VanHaren: Goiter pills, cod liver and castor oil were once part of daily life


Roger VanHaren

It’s funny how our memories work, isn’t it? Some of the goofy stuff that gets stored in our brains comes galloping back to us at weird times. And it’s hard to figure out why we remember them in the first place, not to mention why they come back to us when they do.

I recently had one of those goofy recollections. If you’re around my age, you probably remember goiter pills. At least that’s what we called them when I was a kid.

Every Thursday when I was in grade school, we were treated to chocolate-flavored iodine pills for the thyroid. Well, at least there was hint of chocolate in the rather strange taste. The goiter pills came in a round cardboard cylinder sort of like an oatmeal carton, and one of the “monitors” would walk down the aisles of the classroom and put one pill on each desk, and we were expected to eat them. Some kids liked them and others hated them, so sometimes the kids who hated them would sneak them to their friends who liked them. (Marilyn says she gave hers to a kid named Noah Rasmussen.) No goiters for Noah; he was double-protected!

Why did we have to take them? Well, that was before salt was iodized. Back then in Wisconsin, we didn’t have enough natural iodine in our diet because people didn’t eat much seafood (Friday night fish fries don’t count as seafood! It has to be from saltwater.) Today, we have iodized salt, so the iodine deficiency is not a problem anymore.

Iodine’s primary importance to the human body is related to the thyroid gland, which uses it to produce thyroxine and triiodothyronine, two hormones that control the metabolism. A diet deficient in iodine can lead to a swelling of the thyroid, known as a “goiter.” One of my aunts had a goiter, and I sure didn’t want to look like that, so I took my goiter pills!

For me, cod liver oil is another unpleasant childhood memory. When you’re 10 years old, cod liver oil is no laughing matter. Every morning, before we could escape, my mom would call my sister Joyce and me to the fridge and take out a large ugly bottle of Watkins or Rawleigh cod liver oil with a greasy label, and we had to choke down a full tablespoon of that foul-tasting stuff. I know she did it for “your own good” (sort of like Aunt Polly in “Tom Sawyer”), and now I am thankful for her exacting discipline and wisdom, but, boy, I hated that stuff!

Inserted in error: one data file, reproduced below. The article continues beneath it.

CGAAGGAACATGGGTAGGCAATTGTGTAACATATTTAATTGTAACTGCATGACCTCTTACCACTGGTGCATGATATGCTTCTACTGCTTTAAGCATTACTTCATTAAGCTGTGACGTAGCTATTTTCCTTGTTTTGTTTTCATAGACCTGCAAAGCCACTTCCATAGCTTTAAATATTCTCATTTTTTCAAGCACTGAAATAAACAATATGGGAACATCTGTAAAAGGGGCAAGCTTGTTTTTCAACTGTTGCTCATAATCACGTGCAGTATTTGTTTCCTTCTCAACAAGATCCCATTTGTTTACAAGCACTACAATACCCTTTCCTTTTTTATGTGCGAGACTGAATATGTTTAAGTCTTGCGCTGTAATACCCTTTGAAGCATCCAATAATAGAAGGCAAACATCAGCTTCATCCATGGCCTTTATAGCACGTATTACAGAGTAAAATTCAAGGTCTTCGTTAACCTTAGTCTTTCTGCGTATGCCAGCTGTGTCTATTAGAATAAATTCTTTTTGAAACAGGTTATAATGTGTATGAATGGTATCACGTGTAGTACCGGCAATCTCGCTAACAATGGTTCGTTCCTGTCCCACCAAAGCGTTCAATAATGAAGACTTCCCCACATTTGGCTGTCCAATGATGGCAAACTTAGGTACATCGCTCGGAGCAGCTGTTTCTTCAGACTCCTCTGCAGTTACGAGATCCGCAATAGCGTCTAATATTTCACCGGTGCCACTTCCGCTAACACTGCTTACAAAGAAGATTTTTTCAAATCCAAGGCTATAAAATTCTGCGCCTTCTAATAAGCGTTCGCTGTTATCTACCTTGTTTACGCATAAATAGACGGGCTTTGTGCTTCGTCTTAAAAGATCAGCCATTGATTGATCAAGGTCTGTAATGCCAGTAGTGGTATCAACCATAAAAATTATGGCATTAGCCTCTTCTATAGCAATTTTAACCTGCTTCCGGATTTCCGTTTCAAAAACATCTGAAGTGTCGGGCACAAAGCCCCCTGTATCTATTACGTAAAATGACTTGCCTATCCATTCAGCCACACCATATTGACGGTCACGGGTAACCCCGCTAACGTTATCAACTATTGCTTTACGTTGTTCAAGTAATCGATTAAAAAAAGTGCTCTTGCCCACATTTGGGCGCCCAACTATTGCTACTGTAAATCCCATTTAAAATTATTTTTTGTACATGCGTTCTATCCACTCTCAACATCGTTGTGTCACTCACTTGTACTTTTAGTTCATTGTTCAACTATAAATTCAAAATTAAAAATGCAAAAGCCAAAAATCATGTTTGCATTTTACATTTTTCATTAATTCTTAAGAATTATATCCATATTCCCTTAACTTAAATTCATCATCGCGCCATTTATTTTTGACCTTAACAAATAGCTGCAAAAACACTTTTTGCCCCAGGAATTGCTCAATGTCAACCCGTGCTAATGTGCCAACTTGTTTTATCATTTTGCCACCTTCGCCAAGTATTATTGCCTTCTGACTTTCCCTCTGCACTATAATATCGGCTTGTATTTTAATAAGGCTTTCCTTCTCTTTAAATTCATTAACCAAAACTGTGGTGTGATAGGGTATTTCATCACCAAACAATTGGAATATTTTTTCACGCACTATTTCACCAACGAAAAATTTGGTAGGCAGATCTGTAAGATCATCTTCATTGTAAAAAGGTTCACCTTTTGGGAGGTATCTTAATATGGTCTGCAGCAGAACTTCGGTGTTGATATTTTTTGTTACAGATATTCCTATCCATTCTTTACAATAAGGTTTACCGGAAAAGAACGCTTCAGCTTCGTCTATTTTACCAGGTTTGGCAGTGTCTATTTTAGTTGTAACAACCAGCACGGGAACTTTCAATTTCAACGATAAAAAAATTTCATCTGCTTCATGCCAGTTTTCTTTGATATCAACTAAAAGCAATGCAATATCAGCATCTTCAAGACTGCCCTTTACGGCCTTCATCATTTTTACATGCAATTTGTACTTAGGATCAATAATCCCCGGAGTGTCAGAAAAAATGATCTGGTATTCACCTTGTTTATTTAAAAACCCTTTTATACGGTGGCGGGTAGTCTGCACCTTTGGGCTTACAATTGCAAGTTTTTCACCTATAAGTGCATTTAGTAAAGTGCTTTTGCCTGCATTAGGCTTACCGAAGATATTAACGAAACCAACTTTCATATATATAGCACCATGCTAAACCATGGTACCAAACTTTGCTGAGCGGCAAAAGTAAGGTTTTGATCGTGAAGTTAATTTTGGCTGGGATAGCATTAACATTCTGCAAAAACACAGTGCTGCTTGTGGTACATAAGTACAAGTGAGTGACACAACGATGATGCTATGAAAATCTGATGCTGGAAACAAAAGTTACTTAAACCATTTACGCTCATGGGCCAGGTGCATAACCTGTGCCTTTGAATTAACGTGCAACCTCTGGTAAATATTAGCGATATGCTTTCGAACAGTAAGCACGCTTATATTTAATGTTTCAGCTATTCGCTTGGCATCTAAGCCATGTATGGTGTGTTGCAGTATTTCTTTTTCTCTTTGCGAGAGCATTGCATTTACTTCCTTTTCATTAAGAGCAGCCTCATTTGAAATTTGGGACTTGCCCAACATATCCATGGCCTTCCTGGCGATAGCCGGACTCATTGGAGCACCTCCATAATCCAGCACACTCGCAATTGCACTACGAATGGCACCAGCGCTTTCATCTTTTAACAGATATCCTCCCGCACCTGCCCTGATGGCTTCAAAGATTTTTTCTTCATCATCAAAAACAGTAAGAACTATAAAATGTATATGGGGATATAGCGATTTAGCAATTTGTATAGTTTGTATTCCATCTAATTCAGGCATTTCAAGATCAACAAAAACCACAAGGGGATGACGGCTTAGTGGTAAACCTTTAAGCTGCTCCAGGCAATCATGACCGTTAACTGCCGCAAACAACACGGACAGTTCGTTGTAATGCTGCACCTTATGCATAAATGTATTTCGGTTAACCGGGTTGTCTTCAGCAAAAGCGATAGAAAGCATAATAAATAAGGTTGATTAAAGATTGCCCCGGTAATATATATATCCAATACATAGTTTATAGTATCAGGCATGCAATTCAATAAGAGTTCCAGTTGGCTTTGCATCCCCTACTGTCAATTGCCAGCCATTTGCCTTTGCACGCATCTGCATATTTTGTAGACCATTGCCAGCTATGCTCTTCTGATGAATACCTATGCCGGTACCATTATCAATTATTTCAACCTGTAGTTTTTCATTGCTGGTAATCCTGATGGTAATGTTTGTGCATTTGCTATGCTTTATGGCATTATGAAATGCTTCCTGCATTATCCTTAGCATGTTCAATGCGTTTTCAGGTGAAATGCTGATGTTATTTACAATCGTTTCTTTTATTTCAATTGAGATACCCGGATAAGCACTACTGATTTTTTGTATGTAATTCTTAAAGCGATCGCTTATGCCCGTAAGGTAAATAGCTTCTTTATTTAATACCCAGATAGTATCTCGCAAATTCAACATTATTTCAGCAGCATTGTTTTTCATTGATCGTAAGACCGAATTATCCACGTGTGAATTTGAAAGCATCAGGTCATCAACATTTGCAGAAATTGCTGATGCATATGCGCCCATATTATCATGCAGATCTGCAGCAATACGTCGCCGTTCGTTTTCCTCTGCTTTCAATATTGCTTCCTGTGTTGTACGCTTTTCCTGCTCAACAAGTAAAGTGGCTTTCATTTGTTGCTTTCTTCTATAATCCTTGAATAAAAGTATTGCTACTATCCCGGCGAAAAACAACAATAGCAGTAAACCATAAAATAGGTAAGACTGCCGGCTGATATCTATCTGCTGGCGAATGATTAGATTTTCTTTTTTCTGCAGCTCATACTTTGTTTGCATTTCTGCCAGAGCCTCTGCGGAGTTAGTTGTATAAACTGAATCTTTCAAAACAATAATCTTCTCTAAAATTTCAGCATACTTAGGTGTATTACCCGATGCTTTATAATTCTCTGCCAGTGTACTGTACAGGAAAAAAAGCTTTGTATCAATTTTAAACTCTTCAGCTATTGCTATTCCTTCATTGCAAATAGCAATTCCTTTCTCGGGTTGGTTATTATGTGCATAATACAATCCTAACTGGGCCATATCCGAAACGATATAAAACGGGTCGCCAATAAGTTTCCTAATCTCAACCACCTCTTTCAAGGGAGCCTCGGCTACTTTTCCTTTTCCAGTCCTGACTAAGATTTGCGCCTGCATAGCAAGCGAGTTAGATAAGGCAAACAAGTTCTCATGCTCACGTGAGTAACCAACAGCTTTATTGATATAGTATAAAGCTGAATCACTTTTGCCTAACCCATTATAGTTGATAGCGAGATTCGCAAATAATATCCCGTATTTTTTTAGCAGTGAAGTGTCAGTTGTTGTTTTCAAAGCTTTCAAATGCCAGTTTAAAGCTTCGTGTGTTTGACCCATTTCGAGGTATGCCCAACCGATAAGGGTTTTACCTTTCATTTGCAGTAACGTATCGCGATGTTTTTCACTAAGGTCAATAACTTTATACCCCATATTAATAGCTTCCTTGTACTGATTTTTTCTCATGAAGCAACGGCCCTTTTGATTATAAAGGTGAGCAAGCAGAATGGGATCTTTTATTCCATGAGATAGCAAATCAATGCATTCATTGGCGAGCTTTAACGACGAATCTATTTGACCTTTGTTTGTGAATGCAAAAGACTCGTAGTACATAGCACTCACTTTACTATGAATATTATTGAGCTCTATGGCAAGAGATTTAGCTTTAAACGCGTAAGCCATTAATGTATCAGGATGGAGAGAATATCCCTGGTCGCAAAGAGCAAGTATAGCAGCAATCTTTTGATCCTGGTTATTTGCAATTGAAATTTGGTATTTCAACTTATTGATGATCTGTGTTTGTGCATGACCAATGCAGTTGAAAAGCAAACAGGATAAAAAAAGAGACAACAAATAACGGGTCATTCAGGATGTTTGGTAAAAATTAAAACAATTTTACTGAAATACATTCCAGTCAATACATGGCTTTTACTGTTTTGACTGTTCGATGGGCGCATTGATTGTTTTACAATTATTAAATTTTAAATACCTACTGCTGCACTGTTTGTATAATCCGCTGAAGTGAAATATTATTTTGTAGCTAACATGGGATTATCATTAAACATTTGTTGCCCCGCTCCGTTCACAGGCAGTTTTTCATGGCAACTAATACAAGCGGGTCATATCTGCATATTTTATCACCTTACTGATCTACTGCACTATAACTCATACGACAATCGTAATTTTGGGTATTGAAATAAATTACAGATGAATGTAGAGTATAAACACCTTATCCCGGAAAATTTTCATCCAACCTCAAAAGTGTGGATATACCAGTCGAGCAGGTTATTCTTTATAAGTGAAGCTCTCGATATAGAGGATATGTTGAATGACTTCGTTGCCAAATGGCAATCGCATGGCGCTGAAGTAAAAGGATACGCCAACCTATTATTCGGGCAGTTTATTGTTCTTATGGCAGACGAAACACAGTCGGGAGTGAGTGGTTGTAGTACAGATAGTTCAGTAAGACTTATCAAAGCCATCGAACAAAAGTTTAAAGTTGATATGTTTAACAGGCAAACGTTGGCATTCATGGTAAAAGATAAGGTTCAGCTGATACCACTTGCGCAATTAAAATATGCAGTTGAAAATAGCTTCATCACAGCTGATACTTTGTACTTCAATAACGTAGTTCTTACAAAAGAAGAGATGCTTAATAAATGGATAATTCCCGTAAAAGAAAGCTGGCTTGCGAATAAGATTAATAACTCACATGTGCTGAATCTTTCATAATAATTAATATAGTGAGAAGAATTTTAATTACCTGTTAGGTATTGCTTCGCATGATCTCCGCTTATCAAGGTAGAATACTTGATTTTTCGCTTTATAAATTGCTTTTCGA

As its name suggests, cod liver oil comes from the liver of a codfish. Duh! This yellowish oil is rich in vitamin A and vitamin D and it was long used as a preventive and cure for rickets in Baltic and Scandinavian countries, where fish is a dietary staple. My mom didn’t want me to get rickets, so I took it. How come you didn’t have to take any, Mom?

Some of my friends would tell me how their mothers would mix the stinky oil with orange juice or peanut butter, but nothing could really disguise that foul-tasting awful stuff. Cod liver oil is kind of like advice – easier to give than to take.

Along those same lines — remember castor oil? It was kind of like drinking WD-40 to lubricate the gastro-intestinal tract — to ease constipation and/or induce vomiting. Nice topics, huh? Castor oil was the greenish extract of a large tropical plant, and it had been used for generations of home-remedy lovers. Remember “The Little Rascals” movies? Any Little Rascals fan knows that castor oil is a notoriously ghastly-tasting liquid. Some kids’ moms mixed the castor oil with cold orange juice to make it more palatable for their kids. Didn’t work! The mind (and tummy) reels.

I had rheumatic fever as a kid, and castor oil was reputed to have soothing effects on the painful joints and inflammation caused by that disorder. Supposedly, my rheumatic fever was caused by tonsillitis. Aha! Castor oil was supposed to help that, too! Double trouble! I also had to choke down huge sulfa tablets. Yuk!

Mom also concocted some kind of cough syrup that was made with onions, lemons, honey, and vinegar, I think. That might not be right, but it’s close. But, you know what, as awful as that sounds, I didn’t really mind that. I also didn’t mind the old Vicks Vapo-Rub chest massages and the eye-watering fumes that emanated from my clothes when I had a cold or the croupe. (Do people still get croupe? It’s such an old-fashioned-sounding word!)

So, anyway, like I said before, the memory is a strange tool. Some of the things that get stored up there lead us to strange reminiscences, don’t they?

Contact Roger VanHaren at